NEW YORK, Sept 13 ― The dollar nursed losses today ahead of US inflation data that could show some signs of softening, while the euro found its footing above parity on hawkish comments from policymakers that rates would need to increase further.
The dollar index stood firm at 108.2, after falling 0.7 per cent overnight, the largest daily decline since August.
The euro rose 0.08 per cent to US$1.0130 (RM4.55), after hitting a nearly one-month high of US$1.0198 in the previous session and gaining 0.76 per cent overnight. Sterling edged up 0.07 per cent to US$1.1691, after rising 0.86 per cent overnight, the largest daily increase in a month.
The yen likewise eked out gains and last traded 0.2 per cent higher at 142.53 per dollar, helped slightly by talk of intervention from Japanese officials.
US inflation figures are due at 1230 GMT and the consensus is for the core inflation rate last month to have risen 0.3 per cent month-on-month, the same as in July. Recent dollar gains have slowed on market expectations that peaking inflation will mean less aggressive interest rate hikes from the Federal Reserve.
As it is, the New York Fed's monthly consumer expectations survey showed yesterday that US consumers' inflation expectations slid further in August on declining gasoline prices.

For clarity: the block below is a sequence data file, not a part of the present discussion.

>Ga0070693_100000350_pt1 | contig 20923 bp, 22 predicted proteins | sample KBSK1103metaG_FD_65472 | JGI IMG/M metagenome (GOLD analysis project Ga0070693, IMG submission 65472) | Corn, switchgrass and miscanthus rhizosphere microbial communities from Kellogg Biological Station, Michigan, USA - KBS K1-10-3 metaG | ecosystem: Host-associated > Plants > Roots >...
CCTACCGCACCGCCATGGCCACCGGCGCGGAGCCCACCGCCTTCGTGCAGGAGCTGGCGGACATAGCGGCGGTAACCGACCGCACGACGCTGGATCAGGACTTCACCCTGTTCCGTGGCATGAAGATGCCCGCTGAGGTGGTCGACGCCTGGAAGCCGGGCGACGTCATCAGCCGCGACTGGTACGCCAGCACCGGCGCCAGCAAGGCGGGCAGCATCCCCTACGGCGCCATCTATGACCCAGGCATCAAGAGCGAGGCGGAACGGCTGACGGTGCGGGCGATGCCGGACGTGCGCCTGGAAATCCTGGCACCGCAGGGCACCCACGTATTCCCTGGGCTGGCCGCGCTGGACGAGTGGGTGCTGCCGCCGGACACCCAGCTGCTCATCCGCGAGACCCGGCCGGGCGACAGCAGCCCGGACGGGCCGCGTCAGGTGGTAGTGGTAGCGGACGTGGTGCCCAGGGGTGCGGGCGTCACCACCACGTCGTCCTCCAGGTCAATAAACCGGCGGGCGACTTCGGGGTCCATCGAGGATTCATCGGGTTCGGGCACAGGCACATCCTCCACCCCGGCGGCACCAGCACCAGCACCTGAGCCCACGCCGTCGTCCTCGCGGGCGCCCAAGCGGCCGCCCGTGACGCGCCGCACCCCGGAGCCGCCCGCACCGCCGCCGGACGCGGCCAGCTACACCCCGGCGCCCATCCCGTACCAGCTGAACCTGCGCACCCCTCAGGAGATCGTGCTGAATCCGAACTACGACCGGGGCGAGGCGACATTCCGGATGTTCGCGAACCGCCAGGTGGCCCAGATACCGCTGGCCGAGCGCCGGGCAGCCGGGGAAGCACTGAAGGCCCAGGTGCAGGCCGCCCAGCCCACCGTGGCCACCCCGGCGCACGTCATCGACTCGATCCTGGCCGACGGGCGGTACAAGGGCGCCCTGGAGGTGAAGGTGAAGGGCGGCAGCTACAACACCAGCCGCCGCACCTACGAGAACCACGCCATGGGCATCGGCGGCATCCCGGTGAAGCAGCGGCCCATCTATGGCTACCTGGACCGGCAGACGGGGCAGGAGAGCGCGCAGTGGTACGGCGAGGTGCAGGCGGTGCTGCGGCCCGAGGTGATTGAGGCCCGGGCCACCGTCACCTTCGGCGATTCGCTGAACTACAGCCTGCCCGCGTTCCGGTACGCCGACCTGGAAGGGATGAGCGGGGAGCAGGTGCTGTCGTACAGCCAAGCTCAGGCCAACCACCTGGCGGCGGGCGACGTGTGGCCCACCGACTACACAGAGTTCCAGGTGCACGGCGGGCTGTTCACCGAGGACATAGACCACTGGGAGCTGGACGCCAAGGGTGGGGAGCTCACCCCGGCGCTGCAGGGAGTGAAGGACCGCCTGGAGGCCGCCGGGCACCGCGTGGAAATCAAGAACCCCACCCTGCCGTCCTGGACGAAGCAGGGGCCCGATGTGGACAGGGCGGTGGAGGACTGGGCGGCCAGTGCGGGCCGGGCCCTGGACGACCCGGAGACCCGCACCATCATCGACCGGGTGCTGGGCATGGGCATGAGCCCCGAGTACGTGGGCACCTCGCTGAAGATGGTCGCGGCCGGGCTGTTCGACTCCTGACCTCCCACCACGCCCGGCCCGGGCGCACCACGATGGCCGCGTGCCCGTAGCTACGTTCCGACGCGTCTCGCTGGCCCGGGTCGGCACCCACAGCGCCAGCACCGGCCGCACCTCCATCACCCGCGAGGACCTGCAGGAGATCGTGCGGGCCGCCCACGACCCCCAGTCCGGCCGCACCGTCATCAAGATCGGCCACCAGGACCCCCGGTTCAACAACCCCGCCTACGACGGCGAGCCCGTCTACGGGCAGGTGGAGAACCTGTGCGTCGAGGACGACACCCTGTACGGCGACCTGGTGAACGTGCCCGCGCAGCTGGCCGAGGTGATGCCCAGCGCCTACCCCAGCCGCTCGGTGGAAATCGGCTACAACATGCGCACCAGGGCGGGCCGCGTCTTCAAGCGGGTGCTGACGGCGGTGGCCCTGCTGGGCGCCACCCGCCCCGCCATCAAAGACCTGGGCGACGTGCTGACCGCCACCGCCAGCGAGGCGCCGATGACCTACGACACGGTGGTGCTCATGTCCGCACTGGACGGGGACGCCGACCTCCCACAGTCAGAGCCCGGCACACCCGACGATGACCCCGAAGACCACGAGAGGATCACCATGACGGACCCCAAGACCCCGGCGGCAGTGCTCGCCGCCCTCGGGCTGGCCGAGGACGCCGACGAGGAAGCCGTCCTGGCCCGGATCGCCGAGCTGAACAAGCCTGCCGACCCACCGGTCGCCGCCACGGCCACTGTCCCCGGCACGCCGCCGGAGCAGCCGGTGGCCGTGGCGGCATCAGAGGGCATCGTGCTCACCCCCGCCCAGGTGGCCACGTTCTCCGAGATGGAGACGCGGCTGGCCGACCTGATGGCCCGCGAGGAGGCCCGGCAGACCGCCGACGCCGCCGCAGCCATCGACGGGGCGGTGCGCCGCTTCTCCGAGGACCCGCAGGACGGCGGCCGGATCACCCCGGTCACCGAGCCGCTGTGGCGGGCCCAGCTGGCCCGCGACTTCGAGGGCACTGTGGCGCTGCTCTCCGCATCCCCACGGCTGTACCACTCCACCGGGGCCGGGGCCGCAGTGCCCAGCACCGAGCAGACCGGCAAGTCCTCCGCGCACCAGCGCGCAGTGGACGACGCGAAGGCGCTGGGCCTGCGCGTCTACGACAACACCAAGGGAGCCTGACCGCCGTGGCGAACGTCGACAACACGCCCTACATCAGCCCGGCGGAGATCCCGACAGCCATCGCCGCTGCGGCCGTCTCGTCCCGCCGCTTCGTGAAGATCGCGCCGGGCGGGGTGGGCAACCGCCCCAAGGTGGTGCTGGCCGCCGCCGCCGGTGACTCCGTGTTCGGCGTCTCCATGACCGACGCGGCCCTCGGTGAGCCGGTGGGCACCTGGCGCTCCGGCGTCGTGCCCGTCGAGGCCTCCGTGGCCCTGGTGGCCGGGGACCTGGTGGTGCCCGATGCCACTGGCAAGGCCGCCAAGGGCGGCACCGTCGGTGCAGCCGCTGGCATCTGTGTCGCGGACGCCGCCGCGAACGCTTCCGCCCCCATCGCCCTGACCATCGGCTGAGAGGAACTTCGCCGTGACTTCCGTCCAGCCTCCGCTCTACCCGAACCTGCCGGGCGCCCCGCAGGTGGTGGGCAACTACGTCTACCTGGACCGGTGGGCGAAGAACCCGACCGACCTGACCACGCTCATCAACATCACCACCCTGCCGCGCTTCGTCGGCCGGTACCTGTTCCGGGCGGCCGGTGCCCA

“The outcome of the CPI is going to be really important for the Fed ... it would probably take an acceleration, a strong outcome in the CPI, to see them hike by 75 basis points,” said Kristina Clifton, a senior economist and senior currency strategist at Commonwealth Bank of Australia.
“If we get a reading sort of broadly in line with what the consensus is expecting, we would say they would go for a 50 basis point increase.” However, Fed funds futures still imply an 89 per cent chance of a 75 bp increase at next week's Federal Open Market Committee meeting.
The euro has enjoyed a respite above parity due to hawkish noises from the European Central Bank. Last week, five sources close to the matter said Europe's benchmark rate could rise to 2 per cent or beyond.
Officials yesterday also reiterated their view that rates would need to keep rising, and it would depend on forthcoming data.
The Ifo institute, in a U-turn from its forecast three months prior, said yesterday that Germany's economy will contract next year because of rising energy costs.
“We definitely see downside to the euro rather than upside ... we're expecting the euro to pull back down below parity and stay there for quite a while, particularly while all those issues around energy supplies are still at play,” said Clifton.
Meanwhile, the Australian and New Zealand dollars reversed their gains in the Asian trading session after a broad pick-up in risk sentiment lifted the antipodean currencies 0.6 per cent overnight.
The Aussie eased 0.27 per cent to US$0.6870, while the kiwi fell 0.15 per cent to US$0.6128. ― Reuters